About blend modes

Blend modes let you create composite images. Compositing is the process of varying the transparency or color interaction of two or more overlapping objects. Blending lets you create unique effects by blending the colors in overlapping movie clips.

A blending mode contains the following elements:

Blend color

The color applied to the blend mode.

Opacity

The degree of transparency applied to the blend mode.

Base color

The color of pixels underneath the blend color.

Result color

The result of the blend’s effect on the base color.

Blend modes depend on both the color of the object you’re applying the blend to and the underlying color. Adobe® recommends that you experiment with the different blend modes to achieve the desired effect.

Normal

Applies color normally, with no interaction with the base colors.

Layer

Lets you stack movie clips on top of each other without affecting their color.

Darken

Replaces only the areas that are lighter than the blend color. Areas darker than the blend color don’t change.

Multiply

Multiplies the base color by the blend color, resulting in darker colors.

Lighten

Replaces only pixels that are darker than the blend color. Areas lighter than the blend color don’t change.

Screen

Multiplies the inverse of the blend color by the base color, resulting in a bleaching effect.

Overlay

Multiplies or screens the colors, depending on the base colors.

Hard Light

Multiplies or screens the colors, depending on the blend mode color. The effect is similar to shining a spotlight on the object.

Difference

Subtracts either the blend color from the base color or the base color from the blend color, depending on which has the greater brightness value. The effect is similar to a color negative.

Add

Commonly used to create an animated lightening dissolve effect between two images.

Subtract

Commonly used to create an animated darkening dissolve effect between two images.

Invert

Inverts the base color.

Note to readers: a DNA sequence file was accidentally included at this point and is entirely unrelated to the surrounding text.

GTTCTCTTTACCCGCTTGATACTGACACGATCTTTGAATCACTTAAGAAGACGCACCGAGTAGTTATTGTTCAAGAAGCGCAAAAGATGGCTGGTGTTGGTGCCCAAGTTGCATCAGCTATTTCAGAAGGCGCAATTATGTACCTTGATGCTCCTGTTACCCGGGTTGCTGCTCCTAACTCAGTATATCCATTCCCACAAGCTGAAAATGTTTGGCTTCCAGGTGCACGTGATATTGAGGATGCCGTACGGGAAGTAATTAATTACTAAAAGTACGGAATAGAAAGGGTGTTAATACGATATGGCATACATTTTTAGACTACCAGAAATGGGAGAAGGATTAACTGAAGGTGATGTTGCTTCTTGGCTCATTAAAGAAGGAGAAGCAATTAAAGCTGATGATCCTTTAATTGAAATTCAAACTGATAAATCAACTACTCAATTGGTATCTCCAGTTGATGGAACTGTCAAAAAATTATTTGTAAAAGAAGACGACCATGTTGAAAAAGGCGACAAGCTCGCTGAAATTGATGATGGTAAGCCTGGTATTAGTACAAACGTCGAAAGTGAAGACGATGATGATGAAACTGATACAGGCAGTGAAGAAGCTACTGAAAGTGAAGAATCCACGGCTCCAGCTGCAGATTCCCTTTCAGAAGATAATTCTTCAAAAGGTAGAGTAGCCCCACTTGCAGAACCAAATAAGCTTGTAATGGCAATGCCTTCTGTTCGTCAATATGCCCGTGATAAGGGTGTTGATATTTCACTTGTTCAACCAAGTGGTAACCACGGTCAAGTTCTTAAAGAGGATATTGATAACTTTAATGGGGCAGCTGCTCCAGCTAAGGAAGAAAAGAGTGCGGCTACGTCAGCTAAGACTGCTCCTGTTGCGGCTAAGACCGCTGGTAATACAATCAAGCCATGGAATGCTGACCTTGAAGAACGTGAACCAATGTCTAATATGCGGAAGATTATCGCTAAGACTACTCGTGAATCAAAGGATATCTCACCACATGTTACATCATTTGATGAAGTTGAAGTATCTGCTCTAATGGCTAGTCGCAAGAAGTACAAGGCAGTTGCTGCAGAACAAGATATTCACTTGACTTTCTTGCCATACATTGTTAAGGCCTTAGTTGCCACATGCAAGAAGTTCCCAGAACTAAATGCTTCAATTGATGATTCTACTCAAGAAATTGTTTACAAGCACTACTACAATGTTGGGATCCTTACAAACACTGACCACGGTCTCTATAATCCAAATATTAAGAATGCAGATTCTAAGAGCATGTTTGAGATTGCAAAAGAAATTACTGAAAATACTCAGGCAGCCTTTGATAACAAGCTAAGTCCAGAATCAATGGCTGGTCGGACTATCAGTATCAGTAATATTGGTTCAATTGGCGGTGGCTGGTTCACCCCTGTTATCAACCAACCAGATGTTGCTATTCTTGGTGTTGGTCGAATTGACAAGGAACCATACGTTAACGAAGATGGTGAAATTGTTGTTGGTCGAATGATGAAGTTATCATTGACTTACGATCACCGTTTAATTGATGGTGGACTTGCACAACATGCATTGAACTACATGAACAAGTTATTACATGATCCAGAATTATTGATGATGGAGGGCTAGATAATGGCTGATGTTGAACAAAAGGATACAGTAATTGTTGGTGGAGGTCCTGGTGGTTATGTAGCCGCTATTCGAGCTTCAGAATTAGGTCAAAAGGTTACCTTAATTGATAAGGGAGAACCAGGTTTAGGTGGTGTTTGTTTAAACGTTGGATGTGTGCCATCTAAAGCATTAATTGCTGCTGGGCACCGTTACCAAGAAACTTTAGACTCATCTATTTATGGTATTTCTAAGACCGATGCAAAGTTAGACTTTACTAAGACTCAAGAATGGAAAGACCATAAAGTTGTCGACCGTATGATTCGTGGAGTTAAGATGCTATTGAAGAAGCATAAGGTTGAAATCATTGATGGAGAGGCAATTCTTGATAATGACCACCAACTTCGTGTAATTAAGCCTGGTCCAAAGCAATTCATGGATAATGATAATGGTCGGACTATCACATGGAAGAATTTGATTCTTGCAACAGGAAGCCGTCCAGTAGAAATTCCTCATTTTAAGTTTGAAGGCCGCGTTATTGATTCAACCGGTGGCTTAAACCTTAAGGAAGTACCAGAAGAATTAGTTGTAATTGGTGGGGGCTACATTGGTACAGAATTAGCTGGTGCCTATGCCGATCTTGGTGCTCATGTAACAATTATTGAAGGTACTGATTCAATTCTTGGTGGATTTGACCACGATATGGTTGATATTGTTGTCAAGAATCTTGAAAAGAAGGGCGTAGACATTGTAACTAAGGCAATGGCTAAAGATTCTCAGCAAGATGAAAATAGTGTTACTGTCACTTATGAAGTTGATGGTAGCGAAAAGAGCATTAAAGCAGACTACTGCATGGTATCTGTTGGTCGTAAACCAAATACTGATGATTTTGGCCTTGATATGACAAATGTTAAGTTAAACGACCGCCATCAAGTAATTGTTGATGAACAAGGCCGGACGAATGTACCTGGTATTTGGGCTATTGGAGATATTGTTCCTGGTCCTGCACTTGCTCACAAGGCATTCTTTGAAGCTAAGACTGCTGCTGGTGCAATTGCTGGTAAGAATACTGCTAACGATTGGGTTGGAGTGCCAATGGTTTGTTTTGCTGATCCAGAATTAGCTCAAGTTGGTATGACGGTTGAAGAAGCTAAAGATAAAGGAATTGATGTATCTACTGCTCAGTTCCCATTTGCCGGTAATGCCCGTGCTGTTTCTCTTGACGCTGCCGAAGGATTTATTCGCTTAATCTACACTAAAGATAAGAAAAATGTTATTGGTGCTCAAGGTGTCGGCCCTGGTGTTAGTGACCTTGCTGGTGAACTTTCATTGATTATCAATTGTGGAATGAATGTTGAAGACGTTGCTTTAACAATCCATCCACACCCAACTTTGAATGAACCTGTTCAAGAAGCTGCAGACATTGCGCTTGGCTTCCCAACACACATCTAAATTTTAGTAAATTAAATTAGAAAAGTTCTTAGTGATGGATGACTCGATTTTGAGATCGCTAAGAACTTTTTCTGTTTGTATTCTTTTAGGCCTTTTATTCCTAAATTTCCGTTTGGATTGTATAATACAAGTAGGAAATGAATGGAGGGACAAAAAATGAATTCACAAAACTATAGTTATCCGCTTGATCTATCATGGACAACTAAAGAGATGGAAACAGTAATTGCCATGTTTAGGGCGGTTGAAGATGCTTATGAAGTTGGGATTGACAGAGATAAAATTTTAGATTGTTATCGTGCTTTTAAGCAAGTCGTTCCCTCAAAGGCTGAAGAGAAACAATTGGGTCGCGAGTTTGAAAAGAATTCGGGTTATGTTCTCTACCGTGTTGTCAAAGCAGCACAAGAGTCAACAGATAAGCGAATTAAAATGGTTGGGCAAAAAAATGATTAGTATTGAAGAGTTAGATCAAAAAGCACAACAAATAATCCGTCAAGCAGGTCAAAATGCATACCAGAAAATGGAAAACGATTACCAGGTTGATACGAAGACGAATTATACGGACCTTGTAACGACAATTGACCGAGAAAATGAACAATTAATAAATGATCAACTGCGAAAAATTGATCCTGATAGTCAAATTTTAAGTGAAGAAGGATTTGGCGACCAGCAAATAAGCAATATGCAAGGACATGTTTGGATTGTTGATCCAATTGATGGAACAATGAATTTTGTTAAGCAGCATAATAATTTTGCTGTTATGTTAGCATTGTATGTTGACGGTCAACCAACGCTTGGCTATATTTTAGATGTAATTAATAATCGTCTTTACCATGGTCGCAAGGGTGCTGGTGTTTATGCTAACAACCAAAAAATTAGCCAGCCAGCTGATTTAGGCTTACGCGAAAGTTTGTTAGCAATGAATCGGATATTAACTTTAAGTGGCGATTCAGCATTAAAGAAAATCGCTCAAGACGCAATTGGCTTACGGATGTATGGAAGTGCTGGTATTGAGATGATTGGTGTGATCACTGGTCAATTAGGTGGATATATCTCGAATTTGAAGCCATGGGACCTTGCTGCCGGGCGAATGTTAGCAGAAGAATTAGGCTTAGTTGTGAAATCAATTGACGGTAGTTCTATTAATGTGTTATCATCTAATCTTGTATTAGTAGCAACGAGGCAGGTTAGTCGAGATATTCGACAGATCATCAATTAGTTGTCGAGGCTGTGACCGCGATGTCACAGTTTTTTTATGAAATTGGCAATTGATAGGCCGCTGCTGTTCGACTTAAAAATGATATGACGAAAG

Alpha

Applies an alpha mask.

Erase

Removes all base color pixels, including those in the background image.

note: Erase and Alpha blend modes require that a Layer blend mode be applied to the parent movie clip. You cannot change the background clip to Erase and apply it because the object would appear invisible.

Blend mode examples

The following examples illustrate how different blend modes affect the appearance of an image. The resulting effect of a blend mode might be considerably different, depending on the color of the underlying image and the type of blend mode you apply.



Original image



Layer



Darken



Multiply



Lighten



Screen



Overlay



Hard Light



Add



Subtract



Difference



Invert

Apply a blend mode

To apply blends to selected movie clips, use the Property inspector.

Note:

You cannot apply different blend modes to different graphic symbols because multiple graphic symbols are merged as a single shape when you publish the SWF file.

  1. Select the movie clip instance (on the Stage) to apply a blend mode to.
  2. To adjust the color and transparency of the movie clip instance, use the Color pop‑up menu in the Properties panel.
  3. Select a blend mode for movie clips from the Blend pop‑up menu in the Properties panel. The blend mode is applied to the selected movie clip instance.
  4. Verify that the blend mode you selected is appropriate to the effect you’re trying to achieve.

    Experiment with both the color and transparency settings of the movie clip and the different blend modes to achieve the desired effect.

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